Two ads for the price of one

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Brand advertising is subtle, consistent and best done on a long-term basis. Direct response advertising, on the other hand, is demanding, expedient and all about instant gratification. And never the twain shall meet. Right?

But when we were asked at a gathering last month of the Phoenix chapter of the Business Marketing Association if b-to-b ads could both successfully brand and generate a direct response, we hemmed and we hawed—and we've been thinking about it ever since.

Why can't b-to-b advertisers have their cake and eat it, too—especially at a time when they are expected to do more with less? So we began looking for the holy grail: ads that, in our estimation, do double duty.

They weren't easy to come by. As we suspected, most of the ads we looked at either promoted the brand or requested a response. Here goes:

Verizon Wireless features one of its brand characters—a perky, helpful customer representative who is serving up a suite of solutions for one of her small-business clients. It's an image Verizon has used consistently across a variety of media platforms. This ad, and the larger integrated campaign, brands Verizon as the kind of company that small-business people can trust to address their communications problems.

Here's the headline: “My in-store business specialist helped me stay connected to clients, track my work force and order a new mower on the go. That's cutting-edge.” But rather than leave it at an inviting image, a benefit-rich headline and a blast of conversational-sounding copy, Verizon resorts to the “f” word—as in “free,” a potent, popular term favored by direct marketers.

Verizon invites the audience to buy a BlackBerry and get a second one free. The word “free” smartly gets an extra measure of red ink. Several calls to action are attractively stripped across the bottom of the page, helping this ad accomplish a great deal.

Harris Bank trots out its familiar-looking brand colors, its logo and its “We're here to help” tagline. But this ad aims to do more than remind the audience that Harris is the kind of bank that goes out of its way for customers. Harris is asking prospects to act now by opening a “business checking analyzed account and add cash management services.”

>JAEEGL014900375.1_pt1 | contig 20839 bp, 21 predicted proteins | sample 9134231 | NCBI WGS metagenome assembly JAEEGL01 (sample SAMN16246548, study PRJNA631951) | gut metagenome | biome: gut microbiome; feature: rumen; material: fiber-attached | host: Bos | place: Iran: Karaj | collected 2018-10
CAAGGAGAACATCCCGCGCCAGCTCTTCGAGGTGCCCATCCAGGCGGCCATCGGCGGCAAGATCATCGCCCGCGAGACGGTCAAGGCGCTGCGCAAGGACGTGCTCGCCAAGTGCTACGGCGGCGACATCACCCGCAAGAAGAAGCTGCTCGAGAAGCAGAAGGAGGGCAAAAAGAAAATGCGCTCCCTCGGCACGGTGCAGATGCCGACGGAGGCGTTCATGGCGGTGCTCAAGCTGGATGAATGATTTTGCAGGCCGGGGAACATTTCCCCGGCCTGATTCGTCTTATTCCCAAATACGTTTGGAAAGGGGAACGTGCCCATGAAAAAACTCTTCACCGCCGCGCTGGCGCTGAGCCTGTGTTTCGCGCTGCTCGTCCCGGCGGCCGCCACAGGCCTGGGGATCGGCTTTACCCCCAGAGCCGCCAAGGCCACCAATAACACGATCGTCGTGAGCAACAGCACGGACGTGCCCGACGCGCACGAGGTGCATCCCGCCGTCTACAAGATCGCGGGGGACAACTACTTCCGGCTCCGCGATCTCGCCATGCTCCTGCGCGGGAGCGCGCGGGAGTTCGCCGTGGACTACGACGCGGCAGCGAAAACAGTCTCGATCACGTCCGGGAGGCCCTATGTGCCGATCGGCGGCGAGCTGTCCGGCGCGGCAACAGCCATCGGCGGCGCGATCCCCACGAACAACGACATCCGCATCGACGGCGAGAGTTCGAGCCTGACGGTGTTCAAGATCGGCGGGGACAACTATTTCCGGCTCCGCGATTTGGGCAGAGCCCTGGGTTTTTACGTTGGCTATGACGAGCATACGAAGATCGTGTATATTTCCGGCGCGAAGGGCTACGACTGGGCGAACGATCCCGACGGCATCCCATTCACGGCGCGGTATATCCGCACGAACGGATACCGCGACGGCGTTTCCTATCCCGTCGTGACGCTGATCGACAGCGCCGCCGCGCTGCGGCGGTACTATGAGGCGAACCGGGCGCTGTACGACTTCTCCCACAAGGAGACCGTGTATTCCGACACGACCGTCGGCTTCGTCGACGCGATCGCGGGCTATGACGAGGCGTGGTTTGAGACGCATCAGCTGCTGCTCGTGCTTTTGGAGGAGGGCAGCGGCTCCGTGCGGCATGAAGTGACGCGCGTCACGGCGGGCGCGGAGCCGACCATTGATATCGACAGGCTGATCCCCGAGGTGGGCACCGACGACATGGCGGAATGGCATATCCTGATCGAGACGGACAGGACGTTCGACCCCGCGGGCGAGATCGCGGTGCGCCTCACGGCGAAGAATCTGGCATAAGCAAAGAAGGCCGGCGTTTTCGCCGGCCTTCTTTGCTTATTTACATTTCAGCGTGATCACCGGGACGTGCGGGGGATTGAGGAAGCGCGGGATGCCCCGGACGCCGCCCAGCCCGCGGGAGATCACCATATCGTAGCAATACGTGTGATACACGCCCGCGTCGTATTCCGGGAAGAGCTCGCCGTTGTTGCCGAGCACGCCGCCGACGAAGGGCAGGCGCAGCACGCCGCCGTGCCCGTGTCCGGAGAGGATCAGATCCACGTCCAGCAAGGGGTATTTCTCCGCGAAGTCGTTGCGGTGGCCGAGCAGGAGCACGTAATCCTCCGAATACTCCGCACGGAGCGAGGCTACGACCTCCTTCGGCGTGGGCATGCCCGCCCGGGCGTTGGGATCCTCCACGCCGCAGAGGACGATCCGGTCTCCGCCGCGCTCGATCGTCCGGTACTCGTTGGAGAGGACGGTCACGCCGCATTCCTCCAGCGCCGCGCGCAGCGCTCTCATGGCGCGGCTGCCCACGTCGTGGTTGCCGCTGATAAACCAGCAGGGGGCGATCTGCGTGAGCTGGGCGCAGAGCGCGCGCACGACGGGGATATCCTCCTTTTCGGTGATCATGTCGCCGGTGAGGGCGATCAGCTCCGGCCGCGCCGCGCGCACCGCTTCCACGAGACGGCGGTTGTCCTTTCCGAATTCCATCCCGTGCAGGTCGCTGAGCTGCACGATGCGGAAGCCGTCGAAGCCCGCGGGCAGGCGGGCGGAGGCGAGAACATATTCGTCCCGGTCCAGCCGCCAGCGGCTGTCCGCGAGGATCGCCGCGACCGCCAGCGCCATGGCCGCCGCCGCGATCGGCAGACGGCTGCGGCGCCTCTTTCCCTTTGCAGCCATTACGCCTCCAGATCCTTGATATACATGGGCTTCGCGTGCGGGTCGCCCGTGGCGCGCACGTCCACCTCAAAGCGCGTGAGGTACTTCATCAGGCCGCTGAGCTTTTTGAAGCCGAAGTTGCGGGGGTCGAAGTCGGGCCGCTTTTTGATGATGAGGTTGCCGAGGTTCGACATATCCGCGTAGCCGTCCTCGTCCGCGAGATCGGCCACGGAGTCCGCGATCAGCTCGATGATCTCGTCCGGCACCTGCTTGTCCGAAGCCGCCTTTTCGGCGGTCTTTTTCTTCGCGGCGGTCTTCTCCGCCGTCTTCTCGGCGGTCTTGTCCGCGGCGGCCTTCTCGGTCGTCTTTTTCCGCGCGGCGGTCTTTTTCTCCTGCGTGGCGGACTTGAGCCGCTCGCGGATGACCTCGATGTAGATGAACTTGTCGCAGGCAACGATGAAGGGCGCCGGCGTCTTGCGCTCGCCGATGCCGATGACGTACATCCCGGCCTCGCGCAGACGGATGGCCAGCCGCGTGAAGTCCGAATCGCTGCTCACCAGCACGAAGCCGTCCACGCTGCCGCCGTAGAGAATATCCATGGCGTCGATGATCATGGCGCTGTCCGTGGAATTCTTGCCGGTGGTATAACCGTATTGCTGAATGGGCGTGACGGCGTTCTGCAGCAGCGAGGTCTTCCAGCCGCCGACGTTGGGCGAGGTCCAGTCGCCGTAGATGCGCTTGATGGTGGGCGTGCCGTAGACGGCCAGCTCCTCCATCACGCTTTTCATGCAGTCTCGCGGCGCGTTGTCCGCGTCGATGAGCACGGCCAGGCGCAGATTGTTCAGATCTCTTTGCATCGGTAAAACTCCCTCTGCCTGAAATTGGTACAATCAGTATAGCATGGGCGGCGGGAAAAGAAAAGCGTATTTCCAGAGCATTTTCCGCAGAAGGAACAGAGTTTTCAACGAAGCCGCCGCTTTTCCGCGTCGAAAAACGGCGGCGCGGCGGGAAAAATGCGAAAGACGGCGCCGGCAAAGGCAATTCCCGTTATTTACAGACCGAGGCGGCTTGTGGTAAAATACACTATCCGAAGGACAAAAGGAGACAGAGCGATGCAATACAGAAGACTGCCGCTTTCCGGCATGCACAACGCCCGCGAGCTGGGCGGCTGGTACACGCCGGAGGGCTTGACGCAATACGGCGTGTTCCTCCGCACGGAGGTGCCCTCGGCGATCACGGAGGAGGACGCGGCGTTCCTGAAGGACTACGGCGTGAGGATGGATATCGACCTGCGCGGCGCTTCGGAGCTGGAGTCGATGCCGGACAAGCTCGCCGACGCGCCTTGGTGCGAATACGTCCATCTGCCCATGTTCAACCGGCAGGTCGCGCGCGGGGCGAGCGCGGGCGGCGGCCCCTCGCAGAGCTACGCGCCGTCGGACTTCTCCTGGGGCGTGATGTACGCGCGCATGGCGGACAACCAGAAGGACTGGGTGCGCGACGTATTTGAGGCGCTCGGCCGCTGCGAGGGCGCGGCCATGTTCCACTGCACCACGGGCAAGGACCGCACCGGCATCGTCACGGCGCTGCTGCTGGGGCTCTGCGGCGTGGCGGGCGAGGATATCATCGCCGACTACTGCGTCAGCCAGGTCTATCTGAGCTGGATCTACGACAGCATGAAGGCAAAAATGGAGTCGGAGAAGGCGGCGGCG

To get the target audience off the dime, Harris offers to waive $1,500 in fees, plus the bank offers to throw in a fraud protection service. In its call to action, Harris invites readers to call or visit its Web site. All in all, the bank gives readers a couple of good reasons to respond while burnishing the brand at the same time.

MasterCard's “Priceless” campaign has been one of the most successful consumer and b-to-b branding efforts in recent memory. Throw in a direct response element and you've got a powerful combination, as in this vibrant-looking ad targeting small business.

States the headline: “Small business savings:1-10% ... Having it all under control: priceless.” MasterCard asks for the order in copy that reads: “Register your eligible MasterCard credit or debit small-business card and start saving from 1% to 10%. You could save on things like car rentals, hotels, airfare and even business services. There are no rebate forms to fill out. The savings will appear automatically on your monthly statement. It's as simple as that.”

Finally, Trend Micro invites a response in this ad that enhances its reputation for being a provider of enterprise security software that can substantially reduce enterprise risk and management costs. To induce prospects and customers to act on the ad, Trend Micro asks readers to try its free online impact calculator.

The copy—a call to action in its own right—does a solid job of driving readers to the calculator. “Enterprises around the world are saving big, and you can, too. Run the numbers and see how the Trend Micro Smart Protection Network can help you reduce costs without compromising security.”

There are four good examples of ads that are two for the price of one.

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